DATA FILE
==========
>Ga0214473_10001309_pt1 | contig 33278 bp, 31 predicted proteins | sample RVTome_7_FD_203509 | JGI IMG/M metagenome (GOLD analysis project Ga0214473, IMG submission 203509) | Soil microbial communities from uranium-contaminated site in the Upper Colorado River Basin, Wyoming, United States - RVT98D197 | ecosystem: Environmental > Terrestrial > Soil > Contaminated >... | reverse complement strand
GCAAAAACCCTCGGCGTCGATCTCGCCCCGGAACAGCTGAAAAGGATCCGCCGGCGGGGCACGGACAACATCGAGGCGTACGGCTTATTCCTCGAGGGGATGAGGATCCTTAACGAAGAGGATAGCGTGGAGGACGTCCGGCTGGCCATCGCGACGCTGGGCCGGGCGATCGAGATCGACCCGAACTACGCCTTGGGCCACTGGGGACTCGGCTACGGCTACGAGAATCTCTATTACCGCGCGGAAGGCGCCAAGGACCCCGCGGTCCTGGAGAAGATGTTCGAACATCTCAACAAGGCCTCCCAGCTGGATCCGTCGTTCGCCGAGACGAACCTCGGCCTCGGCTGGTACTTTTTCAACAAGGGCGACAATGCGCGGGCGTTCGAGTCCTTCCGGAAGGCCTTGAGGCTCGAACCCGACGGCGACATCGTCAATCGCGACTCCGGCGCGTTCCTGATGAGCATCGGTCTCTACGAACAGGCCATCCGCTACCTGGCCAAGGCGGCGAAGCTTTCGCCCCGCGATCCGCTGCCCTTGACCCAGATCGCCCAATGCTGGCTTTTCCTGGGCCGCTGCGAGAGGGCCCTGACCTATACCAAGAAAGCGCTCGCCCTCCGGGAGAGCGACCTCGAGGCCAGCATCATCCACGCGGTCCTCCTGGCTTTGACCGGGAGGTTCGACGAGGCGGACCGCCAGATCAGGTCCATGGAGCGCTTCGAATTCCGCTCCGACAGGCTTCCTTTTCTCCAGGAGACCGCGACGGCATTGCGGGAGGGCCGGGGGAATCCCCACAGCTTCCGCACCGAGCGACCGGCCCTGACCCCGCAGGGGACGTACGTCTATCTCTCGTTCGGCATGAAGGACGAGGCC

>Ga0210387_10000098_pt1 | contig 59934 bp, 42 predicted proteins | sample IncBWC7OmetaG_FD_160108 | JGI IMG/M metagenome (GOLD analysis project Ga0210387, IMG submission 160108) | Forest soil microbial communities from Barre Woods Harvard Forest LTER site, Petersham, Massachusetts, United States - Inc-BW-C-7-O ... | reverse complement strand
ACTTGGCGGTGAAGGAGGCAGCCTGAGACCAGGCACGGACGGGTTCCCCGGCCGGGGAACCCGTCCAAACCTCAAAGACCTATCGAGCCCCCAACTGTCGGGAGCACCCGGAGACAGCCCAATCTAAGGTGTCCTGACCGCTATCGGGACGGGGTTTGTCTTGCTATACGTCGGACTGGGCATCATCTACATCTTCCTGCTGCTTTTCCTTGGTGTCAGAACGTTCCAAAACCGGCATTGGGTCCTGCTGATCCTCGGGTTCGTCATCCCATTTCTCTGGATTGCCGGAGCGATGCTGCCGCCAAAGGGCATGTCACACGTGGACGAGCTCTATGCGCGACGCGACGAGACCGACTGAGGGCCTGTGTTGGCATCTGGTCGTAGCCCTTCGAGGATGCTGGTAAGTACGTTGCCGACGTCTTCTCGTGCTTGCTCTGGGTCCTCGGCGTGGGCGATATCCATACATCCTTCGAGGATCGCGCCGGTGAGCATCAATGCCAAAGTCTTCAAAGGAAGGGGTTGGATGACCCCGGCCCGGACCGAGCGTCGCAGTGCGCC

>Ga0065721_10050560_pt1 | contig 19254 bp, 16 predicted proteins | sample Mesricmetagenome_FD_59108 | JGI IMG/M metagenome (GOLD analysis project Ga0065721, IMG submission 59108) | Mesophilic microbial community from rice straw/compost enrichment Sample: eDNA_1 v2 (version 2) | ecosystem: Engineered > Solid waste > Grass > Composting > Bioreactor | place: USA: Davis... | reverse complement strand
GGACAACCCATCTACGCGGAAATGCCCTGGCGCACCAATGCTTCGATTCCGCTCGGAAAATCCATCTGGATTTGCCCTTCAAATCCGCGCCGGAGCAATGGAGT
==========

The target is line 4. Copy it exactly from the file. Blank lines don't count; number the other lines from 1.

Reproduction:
ACTTGGCGGTGAAGGAGGCAGCCTGAGACCAGGCACGGACGGGTTCCCCGGCCGGGGAACCCGTCCAAACCTCAAAGACCTATCGAGCCCCCAACTGTCGGGAGCACCCGGAGACAGCCCAATCTAAGGTGTCCTGACCGCTATCGGGACGGGGTTTGTCTTGCTATACGTCGGACTGGGCATCATCTACATCTTCCTGCTGCTTTTCCTTGGTGTCAGAACGTTCCAAAACCGGCATTGGGTCCTGCTGATCCTCGGGTTCGTCATCCCATTTCTCTGGATTGCCGGAGCGATGCTGCCGCCAAAGGGCATGTCACACGTGGACGAGCTCTATGCGCGACGCGACGAGACCGACTGAGGGCCTGTGTTGGCATCTGGTCGTAGCCCTTCGAGGATGCTGGTAAGTACGTTGCCGACGTCTTCTCGTGCTTGCTCTGGGTCCTCGGCGTGGGCGATATCCATACATCCTTCGAGGATCGCGCCGGTGAGCATCAATGCCAAAGTCTTCAAAGGAAGGGGTTGGATGACCCCGGCCCGGACCGAGCGTCGCAGTGCGCC